Heard Off the Street: A financial planning lesson for youngsters

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Pretty soon, some area high school students will have something their parents lack: a financial plan.

Junior Achievement and the CFA Society of Pittsburgh are teaming up with the co-author of a book on financial literacy and two local universities to offer high school students a course on how to manage their finances.

The course, based on a five-class course JA already uses, will be taught either by a high school teacher or a volunteer from the CFA Society. As part of it, students will prepare a five-year financial plan that will include information on possible career choices, what kind of education they will need and how much they can expect to pay -- and borrow -- for school, as well as what to do about credit cards and other forms of debt.

The financial plans will be critiqued by business school students from the University of Pittsburgh and Duquesne University.

"If you're a principal or high school teacher, you're hard pressed to think of a subject that impacts 100 percent of your students, but this one does. One hundred percent of them make choices about money," said Gene Natali Jr. of C.S. McKee, a Downtown investment firm.

Mr. Natali and his high school friend, Matt Kabala, co-authored "The Missing Semester," a short, breezy primer on financial planning that will be required reading for the course. Mr. Natali has spoken on the topic at several local high schools and colleges since the book was published in 2012. Junior Achievement and the CFA group run educational programs for high school students and contacted Mr. Natali about teaming up.

"One of the things that is not getting taught in schools is basic investment, basic financial literacy," said Chris Pretsch, a portfolio manager with Downtown investment advisor Staley Capital and head of the CFA Society's education program. (The society's members are certified financial analysts.)

Mr. Pretsch said any time he has spoken to high school students, they are enthusiastic about learning how to manage their money wisely. It's a view shared by Mr. Natali, who has found that some students are upset that they haven't been taught about it.

"The enthusiasm students show for this subject, once they're made aware of its importance, is off the charts," Mr. Natali said.

If you doubt the magnitude of financial literacy challenge, consider the fact that more than 70 percent of Americans live paycheck to paycheck, according to a survey taken by Bankrate.com this year. Not only do they lack savings, they do not have the knowledge to make wise financial decisions.

The Consumer Financial Protection Bureau recently said the nation spends $670 million a year, or about $2 per person, on financial education. When consumers make money decisions, all many of them have to rely on is a bewildering blitz of advertising from financial services firms, who spend about $17 billion annually, or about $54 per person, on advertising and other forms of marketing, according to the federal agency.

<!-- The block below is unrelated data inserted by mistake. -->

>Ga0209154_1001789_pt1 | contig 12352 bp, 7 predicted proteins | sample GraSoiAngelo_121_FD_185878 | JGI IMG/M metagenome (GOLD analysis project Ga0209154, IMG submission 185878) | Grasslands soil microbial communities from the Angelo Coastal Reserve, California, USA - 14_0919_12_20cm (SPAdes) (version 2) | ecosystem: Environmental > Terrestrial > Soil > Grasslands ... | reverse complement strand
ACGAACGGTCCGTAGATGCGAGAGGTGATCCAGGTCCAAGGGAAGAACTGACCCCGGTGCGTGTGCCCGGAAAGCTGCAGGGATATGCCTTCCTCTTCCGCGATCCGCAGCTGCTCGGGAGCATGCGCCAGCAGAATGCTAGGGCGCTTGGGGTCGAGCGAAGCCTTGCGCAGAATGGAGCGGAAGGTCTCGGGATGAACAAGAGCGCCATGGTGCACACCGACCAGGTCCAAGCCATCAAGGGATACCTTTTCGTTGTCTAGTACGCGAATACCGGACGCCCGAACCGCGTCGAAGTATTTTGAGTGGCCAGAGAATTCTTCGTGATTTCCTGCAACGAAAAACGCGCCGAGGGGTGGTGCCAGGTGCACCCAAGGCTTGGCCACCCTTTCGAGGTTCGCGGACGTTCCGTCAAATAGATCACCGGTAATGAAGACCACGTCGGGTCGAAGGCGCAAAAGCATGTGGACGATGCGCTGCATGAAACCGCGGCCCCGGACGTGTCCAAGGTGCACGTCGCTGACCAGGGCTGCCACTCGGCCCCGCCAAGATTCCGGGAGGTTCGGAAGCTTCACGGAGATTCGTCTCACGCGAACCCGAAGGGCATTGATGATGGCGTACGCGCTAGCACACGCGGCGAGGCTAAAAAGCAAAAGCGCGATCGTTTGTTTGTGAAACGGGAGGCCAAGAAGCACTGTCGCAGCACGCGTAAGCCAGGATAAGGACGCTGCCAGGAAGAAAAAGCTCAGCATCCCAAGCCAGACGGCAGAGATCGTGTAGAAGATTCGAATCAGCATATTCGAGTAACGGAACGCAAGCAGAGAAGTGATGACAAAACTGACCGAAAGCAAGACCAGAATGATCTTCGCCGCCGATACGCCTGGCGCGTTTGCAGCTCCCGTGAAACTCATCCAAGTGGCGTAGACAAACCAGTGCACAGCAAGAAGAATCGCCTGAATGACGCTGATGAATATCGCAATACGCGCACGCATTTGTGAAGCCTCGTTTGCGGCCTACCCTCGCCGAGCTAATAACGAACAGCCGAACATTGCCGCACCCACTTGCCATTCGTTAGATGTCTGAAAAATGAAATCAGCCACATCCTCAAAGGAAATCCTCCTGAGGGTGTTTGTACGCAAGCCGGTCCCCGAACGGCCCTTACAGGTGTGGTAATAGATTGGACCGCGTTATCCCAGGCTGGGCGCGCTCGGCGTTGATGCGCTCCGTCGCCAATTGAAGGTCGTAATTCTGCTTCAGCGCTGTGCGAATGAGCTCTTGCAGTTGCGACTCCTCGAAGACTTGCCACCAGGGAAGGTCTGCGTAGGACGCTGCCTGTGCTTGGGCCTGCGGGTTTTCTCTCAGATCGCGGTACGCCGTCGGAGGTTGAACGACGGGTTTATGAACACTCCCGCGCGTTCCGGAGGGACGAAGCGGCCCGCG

"We have to have citizens who make smart financial decisions," said Patsy Kvortek, a business educator at Riverview Junior and Senior High School.

Ms. Kvortek will add the new program to her classroom this spring. She teaches several business-related courses, including personal finance. She said her students' parents often ask: "May I please sit in your class for some sessions?"

Junior Achievement, which runs programs on financial literacy, work readiness and entrepreneurship, will administer the initiative. CEO Dennis Gilfoyle said the organization made appearances at 418 schools last year and the most requested program was the one on financial literacy.

"My thought is the schools are going to be calling us up and requesting this program," Mr. Gilfoyle said.

Mr. Natali said the program will target high school juniors and seniors, hopefully reaching them before they make their decision on what college to attend. Many students do not appreciate the financial impact that decision can have. The average 2012 college graduate left school with debt of $29,400, according to the Institute for College Access and Success.

"It's a burden that can last a lifetime and, when you're 18, you don't necessarily realize that," Mr. Natali said.

University of Pittsburgh finance professor Jay Sukits will give his students extra credit for critiquing the high school students' financial plans. He requires students in some of his classes to develop one-, three- and five-year financial plans and he bases 10 to 15 percent of their grade on the document.

"It's more of an eye opener. It really gets them to focus on their financial situation," Mr. Sukits said. "We're trying to focus on getting some of this experienced-based learning pushed down to the high school level."

One of the challenges that organizers will face is that standardized testing requirements and other factors make many high school teachers feel like there's not enough hours in the day to do their jobs. But Ms. Kvortek believes more educators are coming around to her point of view.

"I have a passion for giving students what they need to survive outside the walls of the school. I feel personal finance provides that," she said.

Teachers interested in the program should contact JA by phone, 412-208-4747, or through its website, jawesternpa.org.

Len Boselovic: lboselovic@post-gazette.com or 412-263-1941.


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